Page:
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Tuesday, September 24, 2013

Review: Prisoners



Overlong, overstuffed, and with the twists and turns of something written by Charlie Kaufman's brother in Adaptation: Prisoners is a gorgeously shot slog that takes a promising premise and shoots it in the foot at an attempt to ratchet up cheaper thrills than its really earned. Did I mention the movie is two and a half hours? It feels every minute of it, with red herring after red herring, and particularly in its second half where all logic goes out the window and it becomes perhaps the most convoluted film of 2013.

Keller Dover (Hugh Jackman) a hard-working (and way too ripped) Carpenter and his wife Grace (Maria Bello) are having a lovely Thanksgiving meal with their friends, Franklin and Nancy (Terrence Howard and Viola Davis) when their young daughters vanish after wandering off during festivities. Alex Jones (Paul Dano), an introvert with the IQ of a ten year old, is the prime suspect, but the lead investigator on the case, Detective Loki (Jake Gyllenhaal) can't find the hard evidence to make any charges stick. Frustrated with the lack of results, Keller decides to take the law into his own hands and kidnaps and brutally interrogates Alex in order to discover the truth, which is more sinister than he could expect.


What I've summarized above is the first half of Prisoners, and frankly, the more effective half. In this evocative first hour, we're given a gorgeously shot tone piece that reflects on questions around suspected guilt and just how far someone would go when an abduction strikes their family. The idea that the father of a kidnapped daughter would he himself break the law and kidnap the prime suspect is an interesting conceit. This is where an audience could be asked very tough questions about how far they individually could go when the justice system conceivably leaves them behind. Unfortunately, the film leaves any illusions of that kind of depth behind when it realizes it needs to provide answers. It's those very answers that lead to the film's ruination.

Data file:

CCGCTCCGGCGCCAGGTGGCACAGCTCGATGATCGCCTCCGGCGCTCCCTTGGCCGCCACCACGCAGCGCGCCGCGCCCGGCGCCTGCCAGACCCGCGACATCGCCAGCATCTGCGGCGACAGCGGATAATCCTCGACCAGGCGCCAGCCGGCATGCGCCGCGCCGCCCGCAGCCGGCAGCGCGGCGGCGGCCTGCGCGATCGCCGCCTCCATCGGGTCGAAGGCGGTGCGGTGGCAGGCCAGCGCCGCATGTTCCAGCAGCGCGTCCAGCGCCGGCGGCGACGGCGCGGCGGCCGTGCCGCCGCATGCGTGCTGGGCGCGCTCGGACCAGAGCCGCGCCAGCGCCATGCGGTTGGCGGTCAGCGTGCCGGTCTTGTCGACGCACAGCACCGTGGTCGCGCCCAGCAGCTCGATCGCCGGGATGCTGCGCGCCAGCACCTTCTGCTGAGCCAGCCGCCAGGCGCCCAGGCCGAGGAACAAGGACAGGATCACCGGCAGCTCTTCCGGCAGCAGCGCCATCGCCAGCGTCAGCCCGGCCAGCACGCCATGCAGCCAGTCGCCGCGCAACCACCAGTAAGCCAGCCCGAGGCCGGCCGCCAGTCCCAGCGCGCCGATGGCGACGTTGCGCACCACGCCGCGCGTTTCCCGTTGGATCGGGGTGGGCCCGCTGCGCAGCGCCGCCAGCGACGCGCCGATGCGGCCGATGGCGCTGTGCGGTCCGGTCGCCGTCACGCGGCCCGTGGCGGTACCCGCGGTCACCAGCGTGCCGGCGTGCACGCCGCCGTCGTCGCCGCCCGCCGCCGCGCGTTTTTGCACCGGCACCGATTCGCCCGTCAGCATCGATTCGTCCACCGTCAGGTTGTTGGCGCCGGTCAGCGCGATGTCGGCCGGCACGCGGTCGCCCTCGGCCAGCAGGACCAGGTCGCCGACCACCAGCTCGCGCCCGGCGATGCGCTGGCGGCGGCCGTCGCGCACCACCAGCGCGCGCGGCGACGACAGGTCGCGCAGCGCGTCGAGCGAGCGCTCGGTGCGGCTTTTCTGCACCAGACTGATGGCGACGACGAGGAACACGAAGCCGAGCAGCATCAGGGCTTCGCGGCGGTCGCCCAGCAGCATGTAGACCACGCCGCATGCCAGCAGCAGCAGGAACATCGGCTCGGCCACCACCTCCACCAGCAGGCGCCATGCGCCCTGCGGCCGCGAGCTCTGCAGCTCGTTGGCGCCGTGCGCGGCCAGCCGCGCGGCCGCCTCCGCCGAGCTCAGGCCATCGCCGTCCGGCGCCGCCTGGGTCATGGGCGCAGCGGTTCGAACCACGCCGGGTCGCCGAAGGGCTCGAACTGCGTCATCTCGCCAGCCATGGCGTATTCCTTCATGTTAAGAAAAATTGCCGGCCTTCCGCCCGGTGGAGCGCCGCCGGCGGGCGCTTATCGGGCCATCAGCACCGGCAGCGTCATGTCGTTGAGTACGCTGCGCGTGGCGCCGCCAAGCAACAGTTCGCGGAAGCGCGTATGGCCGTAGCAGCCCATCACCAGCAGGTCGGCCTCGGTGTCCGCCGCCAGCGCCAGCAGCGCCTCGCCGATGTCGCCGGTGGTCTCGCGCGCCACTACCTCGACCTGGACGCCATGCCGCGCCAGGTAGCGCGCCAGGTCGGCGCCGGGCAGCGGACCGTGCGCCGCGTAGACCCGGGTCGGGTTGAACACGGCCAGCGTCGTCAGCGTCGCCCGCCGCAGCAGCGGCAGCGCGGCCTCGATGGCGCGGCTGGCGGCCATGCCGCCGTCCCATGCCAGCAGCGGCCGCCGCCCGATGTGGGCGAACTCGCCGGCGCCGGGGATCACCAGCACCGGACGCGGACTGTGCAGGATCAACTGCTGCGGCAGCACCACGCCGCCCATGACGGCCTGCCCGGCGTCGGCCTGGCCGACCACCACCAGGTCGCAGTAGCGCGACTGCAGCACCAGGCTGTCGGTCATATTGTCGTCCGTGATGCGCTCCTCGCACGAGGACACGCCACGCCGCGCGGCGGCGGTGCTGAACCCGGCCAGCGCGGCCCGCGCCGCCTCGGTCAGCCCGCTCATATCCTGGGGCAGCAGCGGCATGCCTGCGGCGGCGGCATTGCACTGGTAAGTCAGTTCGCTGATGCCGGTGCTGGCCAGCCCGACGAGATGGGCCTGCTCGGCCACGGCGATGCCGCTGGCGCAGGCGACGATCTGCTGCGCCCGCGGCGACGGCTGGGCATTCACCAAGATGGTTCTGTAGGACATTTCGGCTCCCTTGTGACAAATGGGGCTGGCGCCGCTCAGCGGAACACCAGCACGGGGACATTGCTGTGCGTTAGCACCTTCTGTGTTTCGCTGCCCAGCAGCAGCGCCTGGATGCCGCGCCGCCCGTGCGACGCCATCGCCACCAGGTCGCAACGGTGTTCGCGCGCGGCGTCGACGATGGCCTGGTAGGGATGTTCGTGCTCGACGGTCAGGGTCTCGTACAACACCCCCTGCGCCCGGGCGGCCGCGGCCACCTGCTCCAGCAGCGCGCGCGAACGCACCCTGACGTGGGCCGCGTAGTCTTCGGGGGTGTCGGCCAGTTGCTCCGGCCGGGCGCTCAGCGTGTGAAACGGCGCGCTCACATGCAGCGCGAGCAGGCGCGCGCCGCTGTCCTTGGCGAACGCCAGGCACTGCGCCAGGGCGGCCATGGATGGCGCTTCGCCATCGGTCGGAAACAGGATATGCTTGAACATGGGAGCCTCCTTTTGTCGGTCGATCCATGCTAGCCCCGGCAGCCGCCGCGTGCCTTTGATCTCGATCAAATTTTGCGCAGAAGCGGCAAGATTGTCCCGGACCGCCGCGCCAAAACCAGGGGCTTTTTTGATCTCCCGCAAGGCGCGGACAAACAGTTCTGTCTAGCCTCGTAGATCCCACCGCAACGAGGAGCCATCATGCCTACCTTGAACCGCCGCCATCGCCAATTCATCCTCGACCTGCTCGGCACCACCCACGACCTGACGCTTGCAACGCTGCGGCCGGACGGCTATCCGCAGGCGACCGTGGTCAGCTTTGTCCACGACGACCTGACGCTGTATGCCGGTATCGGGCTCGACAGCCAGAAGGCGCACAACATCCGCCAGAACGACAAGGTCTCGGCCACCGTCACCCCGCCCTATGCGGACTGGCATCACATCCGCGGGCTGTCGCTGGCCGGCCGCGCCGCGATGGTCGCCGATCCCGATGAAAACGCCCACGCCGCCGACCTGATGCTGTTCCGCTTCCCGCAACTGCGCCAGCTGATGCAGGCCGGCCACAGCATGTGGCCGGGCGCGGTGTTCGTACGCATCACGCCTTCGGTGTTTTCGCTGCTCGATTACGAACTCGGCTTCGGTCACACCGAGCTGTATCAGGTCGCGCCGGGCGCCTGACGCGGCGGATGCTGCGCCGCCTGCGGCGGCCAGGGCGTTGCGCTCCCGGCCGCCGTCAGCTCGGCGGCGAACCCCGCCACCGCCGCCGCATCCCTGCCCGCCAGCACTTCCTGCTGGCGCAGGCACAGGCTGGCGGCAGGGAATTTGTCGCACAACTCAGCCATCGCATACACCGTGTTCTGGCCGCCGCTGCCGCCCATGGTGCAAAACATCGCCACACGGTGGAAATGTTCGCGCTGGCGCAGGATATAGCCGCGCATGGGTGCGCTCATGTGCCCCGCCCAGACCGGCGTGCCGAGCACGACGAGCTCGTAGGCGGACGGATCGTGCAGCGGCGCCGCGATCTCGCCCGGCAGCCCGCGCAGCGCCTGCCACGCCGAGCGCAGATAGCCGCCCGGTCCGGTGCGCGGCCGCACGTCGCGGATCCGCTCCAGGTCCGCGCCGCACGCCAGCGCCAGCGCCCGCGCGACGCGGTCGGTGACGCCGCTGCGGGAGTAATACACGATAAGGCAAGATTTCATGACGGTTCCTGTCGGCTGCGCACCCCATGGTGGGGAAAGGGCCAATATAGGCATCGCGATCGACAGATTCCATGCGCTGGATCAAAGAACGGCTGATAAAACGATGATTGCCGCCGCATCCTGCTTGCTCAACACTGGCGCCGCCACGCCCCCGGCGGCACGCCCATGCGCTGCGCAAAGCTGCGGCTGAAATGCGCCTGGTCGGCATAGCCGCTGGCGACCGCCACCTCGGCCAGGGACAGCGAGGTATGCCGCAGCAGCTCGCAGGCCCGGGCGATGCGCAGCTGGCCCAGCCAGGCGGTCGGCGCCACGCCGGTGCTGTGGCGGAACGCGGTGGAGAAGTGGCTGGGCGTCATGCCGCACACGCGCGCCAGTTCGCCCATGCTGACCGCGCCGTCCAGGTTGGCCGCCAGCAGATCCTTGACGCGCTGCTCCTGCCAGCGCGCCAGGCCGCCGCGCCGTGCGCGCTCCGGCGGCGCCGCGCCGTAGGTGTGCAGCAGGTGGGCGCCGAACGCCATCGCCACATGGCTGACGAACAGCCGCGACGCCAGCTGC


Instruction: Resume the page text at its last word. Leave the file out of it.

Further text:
The second half of Prisoners is filled to the brim with red herrings, rather than one key suspect with a "did he or didn't he?" veneer, we're introduced to another suspect (who looks like a poor man's version of Paul Dano), and then we also find out about a child murderer from 20 years ago that may have ties to the actions of today, there's a bizarre symbol that appears constantly, and you can't shake that feeling there's something about Alex's aunt you can't trust. All this and we have the continual deterioration of Keller. It's all too much, and its thrown at the audience within the hour and twenty minutes remaining. A lot of information isn't a bad necessarily, but meaningless information that just exists to redirect and lead to alot of "sound and fury signifying nothing" simply leaves a viewer exhausted and dissatisfied. The worst part of it all? We're way ahead of the detective who is supposed to be the expert in these matters. The twist is easily predictable, the casting alone screamed it, but you find yourself stuck in your seat plodding along with a film that takes a painful turn into melodrama before the final curtain, with tacked on religious iconography that is utterly meaningless.

The acting is workmanlike, Howard and Davis are fabulous as always, and its regrettable that they weren't the stars of the film. When Davis' Nancy confronts Alex, it's one of the few times Prisoners is able to create any real tension and much of that is due to the lady leading that scene. One day, Viola Davis will have her own leading vehicle, and it will be glorious. Jackman and Bello are more problematic; as the former chews scenery and screams like a mad man at any opportunity, the latter really just doesn't work at all and is eventually sidelined to a pill-popping multi-day nap apparently, to the benefit of the audience. Gyllenhaal gives a more interesting performance, and there's a level of nuance there that I admired, even a sense of menace. Sadly, the character of Detective Loki is written so idiotically that confidence in his ability to do anything effectively strains believability. 

If there's one worthwhile notice in the film though, it's Roger Deakins cinematography, bringing the same sense of palette and tone that he enriched Skyfall and No Country for Old Men with. Every shot is gorgeously crafted, even when the plot mechanisms are falling apart within it. I would have almost preferred a silent version of the movie, at least I wouldn't have been subjected to Jackman's histrionic performance.

Prisoners is half an intriguing movie, and half a procedural mess. The best I can give this is a C.

For better fare in this category starring Jake Gyllenhaal, treat yourself to David Fincher's masterful Zodiac.




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